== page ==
We all have superpower dreams once in a while. Some people dream of flying, others of breathing underwater or leaping buildings in a single bound. I once dreamt I could sing soaring, effortless high notes like Aretha Franklin and believe me, that sensation was more thrilling than anything Superman was ever capable of.
When I was twenty-five and newly arrived in New York City—perpetually broke and overwhelmed by the day-to-day rigors of waitressing, apartment-hunting, and trying to forge a singing career—I spent a couple hundred bucks I didn’t have on tickets to an Aretha Franklin concert at Radio City.
The crowd that night was star-studded; I was seated behind Arif Marden and Cissy Houston, and Bette Midler was just a couple of rows ahead. Aretha was in fantastic voice and seemed to be giving a concert for her friends, singing whatever she damn well pleased. The set list was eclectic, spanning the full breadth of Aretha’s decades-long career: she sang “Won’t Be Long” and a few jazz standards, a nod to her earliest recordings on Columbia Records. She treated us to a medley of her biggest hits and even performed “Precious Memories,” from her 1972 live gospel album “Amazing Grace.”
The apex of the evening came when Aretha, resplendent in a Glinda-the-good-witch-of-the-North ball gown, chandelier earrings, and a silky blonde ponytail, sat down at the piano. She sighed. One of her earrings had fallen out at some point earlier in the evening, so she took the other one out, too, and set it on the piano. She turned to the audience and said, conspiratorially, “Imma let it all hang out tonight,” and she took off her ponytail and set it on the piano, too. Then she accompanied herself (she could have had a great career as a pianist even if she’d never sung a note) on a rendition of “Dr. Feelgood” that shook Radio City Music Hall—and the souls of everyone in it—to their very foundations.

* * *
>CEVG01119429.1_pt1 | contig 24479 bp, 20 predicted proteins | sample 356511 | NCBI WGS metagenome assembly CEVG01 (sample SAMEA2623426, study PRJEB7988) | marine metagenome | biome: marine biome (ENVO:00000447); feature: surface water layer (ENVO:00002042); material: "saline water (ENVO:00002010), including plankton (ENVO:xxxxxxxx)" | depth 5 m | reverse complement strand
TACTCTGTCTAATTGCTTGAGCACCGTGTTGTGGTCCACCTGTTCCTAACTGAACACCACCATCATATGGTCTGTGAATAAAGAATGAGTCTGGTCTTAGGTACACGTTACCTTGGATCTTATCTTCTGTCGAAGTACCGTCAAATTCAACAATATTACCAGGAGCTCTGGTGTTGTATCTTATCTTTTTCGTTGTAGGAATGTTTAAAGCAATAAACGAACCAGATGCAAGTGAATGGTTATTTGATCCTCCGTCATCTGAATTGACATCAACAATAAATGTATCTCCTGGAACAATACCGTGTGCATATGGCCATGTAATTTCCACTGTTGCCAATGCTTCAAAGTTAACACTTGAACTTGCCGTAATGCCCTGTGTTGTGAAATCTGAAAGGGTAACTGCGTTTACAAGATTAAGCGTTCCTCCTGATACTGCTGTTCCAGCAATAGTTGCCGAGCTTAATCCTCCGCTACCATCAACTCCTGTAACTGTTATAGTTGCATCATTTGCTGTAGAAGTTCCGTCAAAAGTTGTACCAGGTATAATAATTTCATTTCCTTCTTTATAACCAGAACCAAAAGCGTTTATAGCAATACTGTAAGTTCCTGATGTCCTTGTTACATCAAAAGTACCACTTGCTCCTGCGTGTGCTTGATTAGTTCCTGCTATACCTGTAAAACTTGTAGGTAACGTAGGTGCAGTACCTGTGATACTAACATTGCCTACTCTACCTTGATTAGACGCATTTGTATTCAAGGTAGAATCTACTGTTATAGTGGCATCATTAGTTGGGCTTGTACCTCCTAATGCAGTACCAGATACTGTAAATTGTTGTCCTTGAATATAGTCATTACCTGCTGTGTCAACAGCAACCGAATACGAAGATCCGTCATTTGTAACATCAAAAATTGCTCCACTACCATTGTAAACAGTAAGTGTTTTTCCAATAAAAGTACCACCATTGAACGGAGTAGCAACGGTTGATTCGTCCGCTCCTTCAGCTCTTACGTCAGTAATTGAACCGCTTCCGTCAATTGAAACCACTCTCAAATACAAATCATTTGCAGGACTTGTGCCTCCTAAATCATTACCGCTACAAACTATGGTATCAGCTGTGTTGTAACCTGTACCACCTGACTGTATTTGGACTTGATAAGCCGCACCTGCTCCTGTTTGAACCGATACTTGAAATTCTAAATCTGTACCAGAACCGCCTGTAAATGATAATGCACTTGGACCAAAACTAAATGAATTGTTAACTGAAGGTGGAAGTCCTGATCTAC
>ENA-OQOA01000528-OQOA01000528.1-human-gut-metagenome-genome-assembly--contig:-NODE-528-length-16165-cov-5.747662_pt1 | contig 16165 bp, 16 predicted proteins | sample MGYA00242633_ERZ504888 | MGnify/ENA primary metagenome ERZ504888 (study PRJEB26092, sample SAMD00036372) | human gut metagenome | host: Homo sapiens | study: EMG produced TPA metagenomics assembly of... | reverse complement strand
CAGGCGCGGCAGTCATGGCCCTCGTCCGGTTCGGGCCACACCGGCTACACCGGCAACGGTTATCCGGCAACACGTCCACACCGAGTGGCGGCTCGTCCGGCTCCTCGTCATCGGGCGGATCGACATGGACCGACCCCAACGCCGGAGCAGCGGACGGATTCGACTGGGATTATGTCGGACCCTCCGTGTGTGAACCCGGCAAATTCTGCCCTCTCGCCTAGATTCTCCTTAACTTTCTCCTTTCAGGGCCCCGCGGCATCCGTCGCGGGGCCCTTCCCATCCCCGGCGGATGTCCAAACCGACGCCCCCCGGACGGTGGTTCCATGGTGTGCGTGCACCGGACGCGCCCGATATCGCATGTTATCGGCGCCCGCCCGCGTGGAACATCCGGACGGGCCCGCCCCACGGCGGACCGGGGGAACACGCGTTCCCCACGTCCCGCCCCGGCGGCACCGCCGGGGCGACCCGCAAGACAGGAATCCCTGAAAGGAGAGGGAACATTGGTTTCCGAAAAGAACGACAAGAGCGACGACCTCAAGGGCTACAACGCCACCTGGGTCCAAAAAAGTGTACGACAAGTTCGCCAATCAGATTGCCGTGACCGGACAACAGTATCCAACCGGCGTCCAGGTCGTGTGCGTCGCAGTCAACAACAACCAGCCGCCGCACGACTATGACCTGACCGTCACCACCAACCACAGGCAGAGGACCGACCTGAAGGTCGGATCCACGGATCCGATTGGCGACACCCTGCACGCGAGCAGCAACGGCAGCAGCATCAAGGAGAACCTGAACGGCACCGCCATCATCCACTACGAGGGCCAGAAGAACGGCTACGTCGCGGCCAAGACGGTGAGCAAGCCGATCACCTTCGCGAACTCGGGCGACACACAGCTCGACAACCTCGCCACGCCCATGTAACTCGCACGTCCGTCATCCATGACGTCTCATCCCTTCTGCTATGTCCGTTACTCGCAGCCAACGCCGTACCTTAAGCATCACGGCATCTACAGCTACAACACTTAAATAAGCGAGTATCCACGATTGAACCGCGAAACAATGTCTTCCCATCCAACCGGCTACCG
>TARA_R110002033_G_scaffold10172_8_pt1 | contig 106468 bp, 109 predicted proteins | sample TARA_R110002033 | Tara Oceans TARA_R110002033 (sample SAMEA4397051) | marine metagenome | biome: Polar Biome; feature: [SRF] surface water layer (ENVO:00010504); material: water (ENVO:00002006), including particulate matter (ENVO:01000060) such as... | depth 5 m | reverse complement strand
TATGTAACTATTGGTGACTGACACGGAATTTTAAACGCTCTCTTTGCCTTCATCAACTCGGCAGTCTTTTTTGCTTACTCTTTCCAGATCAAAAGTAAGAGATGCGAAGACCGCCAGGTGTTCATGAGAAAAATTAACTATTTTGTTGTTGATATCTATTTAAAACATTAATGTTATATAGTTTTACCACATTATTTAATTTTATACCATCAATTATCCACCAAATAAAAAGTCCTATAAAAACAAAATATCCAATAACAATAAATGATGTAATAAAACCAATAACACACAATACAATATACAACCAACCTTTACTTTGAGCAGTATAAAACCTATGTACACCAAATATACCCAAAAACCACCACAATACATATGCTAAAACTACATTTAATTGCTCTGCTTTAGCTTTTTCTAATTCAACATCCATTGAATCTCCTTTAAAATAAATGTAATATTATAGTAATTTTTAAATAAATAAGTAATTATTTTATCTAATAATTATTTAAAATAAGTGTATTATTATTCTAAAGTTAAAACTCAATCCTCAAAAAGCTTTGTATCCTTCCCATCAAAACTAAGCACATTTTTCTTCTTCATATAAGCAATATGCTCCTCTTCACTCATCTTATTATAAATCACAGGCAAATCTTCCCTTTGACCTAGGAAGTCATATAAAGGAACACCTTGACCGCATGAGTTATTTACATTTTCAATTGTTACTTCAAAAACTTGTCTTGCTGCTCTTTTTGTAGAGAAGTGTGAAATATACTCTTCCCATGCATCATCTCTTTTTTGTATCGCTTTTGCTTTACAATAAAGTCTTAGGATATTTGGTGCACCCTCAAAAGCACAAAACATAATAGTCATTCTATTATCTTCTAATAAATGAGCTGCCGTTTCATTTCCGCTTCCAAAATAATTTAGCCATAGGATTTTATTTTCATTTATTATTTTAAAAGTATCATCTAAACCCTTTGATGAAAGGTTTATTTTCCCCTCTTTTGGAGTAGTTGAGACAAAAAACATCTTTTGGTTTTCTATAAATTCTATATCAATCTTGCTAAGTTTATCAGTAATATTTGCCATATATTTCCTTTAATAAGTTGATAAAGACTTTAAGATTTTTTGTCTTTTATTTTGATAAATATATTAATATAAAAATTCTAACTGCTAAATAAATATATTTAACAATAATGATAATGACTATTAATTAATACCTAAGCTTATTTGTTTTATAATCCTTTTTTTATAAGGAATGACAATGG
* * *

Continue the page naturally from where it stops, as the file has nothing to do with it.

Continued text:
In the 1980s, the state of Michigan officially declared Aretha Franklin’s voice a precious natural resource. As far as I’m concerned, she was one of the wonders of the world. In my life’s most exuberant moments of heart-spilling-over joy, I’ve turned to Aretha for release. In the darkest nights of my soul, hopeless and helpless, Aretha has given me faith in the tomorrows yet to come. She’s still doing that.
Right now I am listening to Aretha’s version of “You’ll Never Walk Alone” because Aretha’s singing is the closest thing I have to a religion. “At the end of a storm,” she sings, “there’s a golden sky/and the sweet silver song of a lark.” Unimaginably, Aretha Franklin has departed this plane and gone to that golden sky but—hallelujah!—there is a sweet silver song and the song was Aretha, is Aretha, and will always be Aretha, for hers is the power and the glory.